TRADITIONAL CULTURAL HERITAGE: ANATOLIAN TURKISH HAND-WOVEN CARPETS AND TURKISH KILIMS

When someone says “oriental carpets” many people are able to imagine an example of a patterned carpet. However, people who are shopping for carpets often don’t know exactly what carpets would be considered oriental and which would not. Oriental rugs are rugs that are knotted in Turkey, India, China, Tibet, and other countries in Asia. Turkish rugs are the carpets made specifically in Turkey. Therefore, while all Turkish carpets are Oriental rugs, not all Oriental rugs are Turkish carpets.

Turkish rugs are prized for their craftsmanship and design. The patterns featured on the carpets may be big and bold or small and intricate. Handmade Turkish rugs can take years to complete. The patterns on a carpet often have symbolic meaning that may depict stories from the person’s life. Before buying a carpet, the buyer should decide if they want a hand-woven carpet or a manufactured rug.

A quality Oriental carpet can last for centuries. Buyers should consider several characteristics of the rug when selecting one that may become a family heirloom passed down for generations. The first thing to consider is the fiber that was used to make the rug. Wool is the traditional material used to make Turkish carpets. Today, some carpets are made from wool, silk, or a combination of wool and cotton.

Silk rugs are made from boiled cocoons. The skilled worker uses a brush to extract the silky material from the cocoons. They are strong and the most valuable type of Turkish rugs. Buyers should beware of cheap imitations being sold as silk rugs.

Buyers looking for an Oriental carpet often prefer a Turkish rug due to the fact that Turkish rugs are double knotted. The buyers will probably notice that some Turkish rugs have vibrant colors while others have more subtle colors. The carpets that have subtle color may be ones that have been dyed with natural vegetable dyes from plants that are native to the area where the rug was made. These rugs are designed to be reminiscent of the rugs created for centuries in the region. Makers of these natural carpets prize this authenticity over the bright colors of chemical dyes.

The carpets may be a flat weave without the pile. The flat-woven carpets are called kilims. A kilim rug looks much like a Navajo rug with its geometric patterns and flat weave. These works of art frequently are used as wall hangings.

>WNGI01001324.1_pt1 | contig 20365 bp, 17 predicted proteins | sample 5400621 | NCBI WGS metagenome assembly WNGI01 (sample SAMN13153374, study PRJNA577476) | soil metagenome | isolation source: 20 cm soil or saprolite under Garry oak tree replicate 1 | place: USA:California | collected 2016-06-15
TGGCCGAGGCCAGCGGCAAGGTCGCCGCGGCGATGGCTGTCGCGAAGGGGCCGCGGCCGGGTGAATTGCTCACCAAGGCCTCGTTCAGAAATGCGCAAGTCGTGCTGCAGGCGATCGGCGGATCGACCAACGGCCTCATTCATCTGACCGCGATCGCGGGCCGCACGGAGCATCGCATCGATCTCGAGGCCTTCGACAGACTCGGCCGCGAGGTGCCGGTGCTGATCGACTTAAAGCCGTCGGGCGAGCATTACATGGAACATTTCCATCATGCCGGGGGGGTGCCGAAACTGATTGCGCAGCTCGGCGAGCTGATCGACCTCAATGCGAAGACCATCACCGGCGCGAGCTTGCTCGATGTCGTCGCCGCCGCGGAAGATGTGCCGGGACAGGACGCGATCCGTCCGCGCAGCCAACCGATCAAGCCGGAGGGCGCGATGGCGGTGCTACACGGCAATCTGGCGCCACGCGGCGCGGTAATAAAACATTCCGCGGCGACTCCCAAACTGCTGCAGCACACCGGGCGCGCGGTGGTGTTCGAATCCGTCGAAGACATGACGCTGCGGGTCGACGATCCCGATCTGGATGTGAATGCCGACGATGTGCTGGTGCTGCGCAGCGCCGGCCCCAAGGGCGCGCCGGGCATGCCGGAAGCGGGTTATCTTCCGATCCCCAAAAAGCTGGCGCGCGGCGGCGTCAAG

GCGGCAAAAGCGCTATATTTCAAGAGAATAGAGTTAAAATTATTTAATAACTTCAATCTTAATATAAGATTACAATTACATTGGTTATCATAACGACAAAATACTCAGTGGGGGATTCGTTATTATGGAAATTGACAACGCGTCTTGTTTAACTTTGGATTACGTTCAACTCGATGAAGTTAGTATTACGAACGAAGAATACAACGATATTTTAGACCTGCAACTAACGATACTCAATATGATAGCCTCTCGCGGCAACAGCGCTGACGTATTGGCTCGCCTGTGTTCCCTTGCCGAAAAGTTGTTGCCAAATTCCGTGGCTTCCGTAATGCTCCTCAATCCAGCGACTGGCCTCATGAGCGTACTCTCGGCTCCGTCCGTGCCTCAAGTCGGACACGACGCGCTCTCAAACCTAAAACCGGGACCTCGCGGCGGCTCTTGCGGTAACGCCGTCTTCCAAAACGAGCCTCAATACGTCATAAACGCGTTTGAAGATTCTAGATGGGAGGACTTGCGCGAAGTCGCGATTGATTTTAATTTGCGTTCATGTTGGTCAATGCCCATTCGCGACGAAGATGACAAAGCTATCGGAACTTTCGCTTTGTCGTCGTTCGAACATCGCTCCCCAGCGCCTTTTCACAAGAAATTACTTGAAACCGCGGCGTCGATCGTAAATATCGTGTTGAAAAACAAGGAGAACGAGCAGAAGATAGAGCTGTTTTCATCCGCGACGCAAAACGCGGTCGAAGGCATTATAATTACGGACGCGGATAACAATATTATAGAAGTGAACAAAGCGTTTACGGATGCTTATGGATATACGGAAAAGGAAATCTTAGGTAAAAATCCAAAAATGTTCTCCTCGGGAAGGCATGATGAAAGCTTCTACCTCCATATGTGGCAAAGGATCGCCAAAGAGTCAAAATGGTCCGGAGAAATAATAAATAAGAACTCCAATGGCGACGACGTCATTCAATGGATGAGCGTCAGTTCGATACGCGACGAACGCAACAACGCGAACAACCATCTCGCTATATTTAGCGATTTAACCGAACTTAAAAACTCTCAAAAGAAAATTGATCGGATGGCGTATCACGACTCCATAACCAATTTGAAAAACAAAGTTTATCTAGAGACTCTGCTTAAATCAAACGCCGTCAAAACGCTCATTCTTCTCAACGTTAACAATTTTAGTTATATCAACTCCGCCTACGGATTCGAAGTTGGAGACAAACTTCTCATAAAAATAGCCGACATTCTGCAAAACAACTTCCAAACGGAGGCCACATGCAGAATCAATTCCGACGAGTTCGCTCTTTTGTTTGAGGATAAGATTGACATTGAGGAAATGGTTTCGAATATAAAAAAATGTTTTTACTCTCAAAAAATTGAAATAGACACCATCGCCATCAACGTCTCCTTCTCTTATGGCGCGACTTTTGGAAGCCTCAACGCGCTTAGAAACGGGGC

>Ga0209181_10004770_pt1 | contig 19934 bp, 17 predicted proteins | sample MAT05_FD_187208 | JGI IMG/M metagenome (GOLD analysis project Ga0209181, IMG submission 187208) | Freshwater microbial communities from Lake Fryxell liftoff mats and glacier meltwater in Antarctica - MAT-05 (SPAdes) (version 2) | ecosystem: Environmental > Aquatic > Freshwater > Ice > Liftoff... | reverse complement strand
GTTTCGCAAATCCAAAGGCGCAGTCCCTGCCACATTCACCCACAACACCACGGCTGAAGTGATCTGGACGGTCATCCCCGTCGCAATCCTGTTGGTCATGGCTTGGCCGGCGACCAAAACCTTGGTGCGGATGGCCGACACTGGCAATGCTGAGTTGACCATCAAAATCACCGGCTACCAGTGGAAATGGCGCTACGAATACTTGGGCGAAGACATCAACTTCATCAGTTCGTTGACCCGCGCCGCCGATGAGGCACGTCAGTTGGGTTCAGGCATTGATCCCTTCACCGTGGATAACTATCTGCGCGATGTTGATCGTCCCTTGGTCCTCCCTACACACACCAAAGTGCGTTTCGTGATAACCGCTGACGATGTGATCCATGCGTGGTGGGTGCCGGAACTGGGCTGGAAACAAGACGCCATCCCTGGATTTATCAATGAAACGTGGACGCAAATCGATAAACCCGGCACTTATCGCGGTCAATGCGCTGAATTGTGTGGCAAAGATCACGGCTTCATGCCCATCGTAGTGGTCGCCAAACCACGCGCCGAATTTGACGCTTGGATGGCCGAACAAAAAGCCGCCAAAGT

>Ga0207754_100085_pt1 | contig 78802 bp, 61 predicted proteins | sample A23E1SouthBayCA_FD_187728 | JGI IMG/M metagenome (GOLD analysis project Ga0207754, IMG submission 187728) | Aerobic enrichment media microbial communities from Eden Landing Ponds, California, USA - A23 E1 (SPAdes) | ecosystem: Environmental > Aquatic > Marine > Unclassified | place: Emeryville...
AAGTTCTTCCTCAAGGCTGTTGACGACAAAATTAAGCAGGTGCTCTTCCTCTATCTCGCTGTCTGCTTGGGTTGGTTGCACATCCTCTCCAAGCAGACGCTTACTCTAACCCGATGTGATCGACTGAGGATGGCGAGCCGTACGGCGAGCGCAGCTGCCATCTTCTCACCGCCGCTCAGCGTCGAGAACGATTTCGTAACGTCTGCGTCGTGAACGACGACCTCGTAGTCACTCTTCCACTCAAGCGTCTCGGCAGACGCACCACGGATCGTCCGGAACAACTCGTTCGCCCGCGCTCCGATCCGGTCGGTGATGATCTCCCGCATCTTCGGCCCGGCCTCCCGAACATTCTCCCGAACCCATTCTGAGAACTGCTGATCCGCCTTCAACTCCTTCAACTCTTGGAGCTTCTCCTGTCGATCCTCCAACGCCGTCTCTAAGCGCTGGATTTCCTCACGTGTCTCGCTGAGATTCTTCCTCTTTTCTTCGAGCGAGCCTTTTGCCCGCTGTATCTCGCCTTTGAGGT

While shopping for carpet, the buyer will notice that carpets vary by knot count. The knot count is the number of knots per square inch. Experts recommend a knot count of 120 or more. Silk carpets are dense. They may have a 400 thread count or more. Some Silk Turkish rugs have up to 1200 threads per square inch.

Oriental carpets add an exotic touch to any room. By choosing a Turkish rug that is not only beautiful but a strong, quality carpet, the buyers can be assured that the carpet will be a durable and lively addition to their home decor. The Turkish rugs are works of art that not only tell a story by the weaver but can reflect the personality and creativity of the buyer.

Carpet-weaving, carried out on various types of looms without the benefit of modern appliances and demanding most meticulous handling at every stage of its production, from the preparation by the old traditional methods of the warp, weft and knot to the application of the natural dyes, is one of the few Turkish handcrafts to have continued with the same scrupulous application to detail right up to the present day.

Apart from the dyeing and weaving, which form the technical basis of the knotted carpet, the most important feature from the point of view of the cultural heritage involved is the nature of the motifs employed. The Turkish craftsman possessed the ability to imbue his hand-woven fabrics with his own identity, his social position and communal traditions. The marks stamped on the tents and horse-covers in the high-lands and summer pastures which are also to be found incorporated in their fabrics, have survived in their fabrics, have survived in the form of aesthetic variations the first inventors could never have foreseen. That is what distinguishes the Turkish carpet so very clearly from all other carpets in the world.

All Turkish carpets, from those of Eastern Turkestan to those produced in Baluchistan, Khorasan, the Caucasus and Anatolia, are characterised by the distinctive designs that raise our traditional handcrafts to the highest artistic level.

The motifs employed in Turkish carpets are so varied and can be classified into so many subcategories that they constitute, as it were, a great fan stretching from Thrace to Kars. From the Sivas region emerge the Sarkisla, Zara, Kangal and Divrigi carpets characterised by a remarkable wealth of symbolic expression forming one of the links in the rich chain of Turkish tradition.

Motifs differing markedly in form and detail can be found in Anatolian kilims from Yagcibekir to Dosemealti, from Kula to Çanakkale.

Source: Antika; The Turkish Journal of Collectable Art, May 1985, Issue: 2

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